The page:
I set into motion a chain of events last week that still have a course to complete. It will not soon be over, but has already illuminated God’s grace and mercy in my life in ways that I’ve never experienced. The relationships I jeopardized are stronger than I gave them credit for. I know what it is to read these words and absorb them as nutrients for my soul: “My grace is sufficient for you, for my power is made perfect in weakness.” I never noticed before how the story of Jonah abruptly ends with an open-ended and slightly rhetorical question from God; an unresolved stanza of biblical jazz. The story gets ended. I’m banking on my story to not be like that. I’m determined to not make Jonah’s mistake and wallow in self pity, arguing with God over the value of my own life (when I have no right to set my own value in the first place) essentially nullifying everything he can do through this time in my life.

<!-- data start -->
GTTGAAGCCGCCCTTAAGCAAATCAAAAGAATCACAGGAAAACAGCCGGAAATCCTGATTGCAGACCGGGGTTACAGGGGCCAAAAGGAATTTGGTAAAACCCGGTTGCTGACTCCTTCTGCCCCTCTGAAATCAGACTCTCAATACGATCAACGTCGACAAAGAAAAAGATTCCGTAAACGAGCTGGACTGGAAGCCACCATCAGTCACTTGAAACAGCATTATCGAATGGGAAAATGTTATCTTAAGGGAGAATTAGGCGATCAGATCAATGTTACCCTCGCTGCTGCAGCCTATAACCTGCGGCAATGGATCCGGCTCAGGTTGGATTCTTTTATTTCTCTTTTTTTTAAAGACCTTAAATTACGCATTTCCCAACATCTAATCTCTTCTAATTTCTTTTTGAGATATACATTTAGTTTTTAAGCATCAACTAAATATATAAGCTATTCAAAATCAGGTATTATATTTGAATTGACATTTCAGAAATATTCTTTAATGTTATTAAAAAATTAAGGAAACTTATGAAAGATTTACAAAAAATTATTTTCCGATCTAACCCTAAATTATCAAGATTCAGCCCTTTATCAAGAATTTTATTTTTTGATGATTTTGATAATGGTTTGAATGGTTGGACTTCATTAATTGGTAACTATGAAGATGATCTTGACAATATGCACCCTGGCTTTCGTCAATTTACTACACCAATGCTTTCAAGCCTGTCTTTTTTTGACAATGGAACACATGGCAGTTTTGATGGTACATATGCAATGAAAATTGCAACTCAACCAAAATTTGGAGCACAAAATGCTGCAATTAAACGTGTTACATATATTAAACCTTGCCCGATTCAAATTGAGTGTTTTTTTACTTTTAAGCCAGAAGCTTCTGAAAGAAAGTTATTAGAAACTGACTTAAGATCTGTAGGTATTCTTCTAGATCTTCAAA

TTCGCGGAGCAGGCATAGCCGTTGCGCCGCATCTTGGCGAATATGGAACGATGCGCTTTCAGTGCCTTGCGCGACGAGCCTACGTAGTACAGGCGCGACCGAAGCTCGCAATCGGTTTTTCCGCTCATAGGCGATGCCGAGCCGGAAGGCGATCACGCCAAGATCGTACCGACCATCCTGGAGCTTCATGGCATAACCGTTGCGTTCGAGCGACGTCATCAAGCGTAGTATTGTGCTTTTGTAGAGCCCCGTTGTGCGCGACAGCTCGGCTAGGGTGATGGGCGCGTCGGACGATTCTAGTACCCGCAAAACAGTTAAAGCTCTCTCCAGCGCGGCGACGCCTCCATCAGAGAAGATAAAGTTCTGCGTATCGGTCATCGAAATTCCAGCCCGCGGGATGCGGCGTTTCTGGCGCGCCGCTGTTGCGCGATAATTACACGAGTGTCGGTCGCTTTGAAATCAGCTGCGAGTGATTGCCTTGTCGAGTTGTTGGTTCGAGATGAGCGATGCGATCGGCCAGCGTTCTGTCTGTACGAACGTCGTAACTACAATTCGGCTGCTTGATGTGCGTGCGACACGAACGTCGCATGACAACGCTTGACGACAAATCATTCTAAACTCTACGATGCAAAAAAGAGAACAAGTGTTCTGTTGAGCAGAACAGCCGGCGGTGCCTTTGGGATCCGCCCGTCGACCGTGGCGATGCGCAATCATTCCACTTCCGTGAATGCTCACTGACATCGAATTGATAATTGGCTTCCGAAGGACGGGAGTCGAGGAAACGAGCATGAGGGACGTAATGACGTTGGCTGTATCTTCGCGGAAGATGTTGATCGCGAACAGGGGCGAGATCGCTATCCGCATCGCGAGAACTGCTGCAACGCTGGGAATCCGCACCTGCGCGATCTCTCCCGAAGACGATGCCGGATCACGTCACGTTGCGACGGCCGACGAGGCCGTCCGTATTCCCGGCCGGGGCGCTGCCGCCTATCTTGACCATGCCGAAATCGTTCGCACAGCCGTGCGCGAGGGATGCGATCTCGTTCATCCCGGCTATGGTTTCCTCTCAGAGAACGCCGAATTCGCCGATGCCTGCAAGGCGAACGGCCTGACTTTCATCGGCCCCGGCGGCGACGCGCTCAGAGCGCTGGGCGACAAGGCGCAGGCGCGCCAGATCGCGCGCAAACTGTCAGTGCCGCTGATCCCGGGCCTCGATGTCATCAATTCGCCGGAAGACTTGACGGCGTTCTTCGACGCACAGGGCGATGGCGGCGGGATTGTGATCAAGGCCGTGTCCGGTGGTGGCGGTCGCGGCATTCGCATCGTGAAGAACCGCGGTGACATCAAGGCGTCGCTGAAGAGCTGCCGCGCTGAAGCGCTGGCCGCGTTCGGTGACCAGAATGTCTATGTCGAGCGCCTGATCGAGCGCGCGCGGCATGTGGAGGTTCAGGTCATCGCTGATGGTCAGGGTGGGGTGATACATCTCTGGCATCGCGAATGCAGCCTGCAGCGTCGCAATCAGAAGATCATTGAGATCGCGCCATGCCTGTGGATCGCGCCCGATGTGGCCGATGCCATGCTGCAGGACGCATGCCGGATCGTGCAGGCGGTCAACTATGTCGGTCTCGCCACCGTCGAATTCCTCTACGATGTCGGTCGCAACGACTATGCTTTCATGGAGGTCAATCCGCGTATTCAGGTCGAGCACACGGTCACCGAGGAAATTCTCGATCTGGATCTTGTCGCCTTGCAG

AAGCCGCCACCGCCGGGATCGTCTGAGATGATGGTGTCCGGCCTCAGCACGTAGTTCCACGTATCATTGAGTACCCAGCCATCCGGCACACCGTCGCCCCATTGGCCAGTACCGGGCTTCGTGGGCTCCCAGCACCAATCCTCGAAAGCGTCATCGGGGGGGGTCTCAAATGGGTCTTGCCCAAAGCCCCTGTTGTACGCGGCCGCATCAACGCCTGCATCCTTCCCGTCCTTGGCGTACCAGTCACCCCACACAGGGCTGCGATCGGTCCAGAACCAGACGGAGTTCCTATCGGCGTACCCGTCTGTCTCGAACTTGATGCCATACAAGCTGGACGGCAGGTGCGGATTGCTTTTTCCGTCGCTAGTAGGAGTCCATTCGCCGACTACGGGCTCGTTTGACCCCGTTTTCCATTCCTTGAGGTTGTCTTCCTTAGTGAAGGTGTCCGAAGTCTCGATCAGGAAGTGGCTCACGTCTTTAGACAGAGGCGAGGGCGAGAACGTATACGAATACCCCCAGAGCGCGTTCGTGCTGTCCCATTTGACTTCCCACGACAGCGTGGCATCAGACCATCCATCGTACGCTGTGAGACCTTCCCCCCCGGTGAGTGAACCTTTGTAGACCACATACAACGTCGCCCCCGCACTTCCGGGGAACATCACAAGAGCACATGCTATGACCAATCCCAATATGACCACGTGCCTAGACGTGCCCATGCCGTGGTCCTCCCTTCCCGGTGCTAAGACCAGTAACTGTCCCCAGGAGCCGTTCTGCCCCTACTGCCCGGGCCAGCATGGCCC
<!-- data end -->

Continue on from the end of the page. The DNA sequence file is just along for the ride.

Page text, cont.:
As the myth of the phoenix goes: born and reborn from violent, blazing fire, out of the mess of its own ashes, it begins life again. So too, we monsters are destined to fail upwards despite ourselves, our circumstances, our denials and mistakes. We are lifted up in spite of our undeserving selves by a God who writes the stories and their endings and knows all there is to know and a God who can see around time and a God who loves so deeply he sends or allows the storms so we’ll call to him and learn from our mistakes and help each other find the right paths to travel.

As man or monster (what’s the difference?), we are phoenix — and robots must die.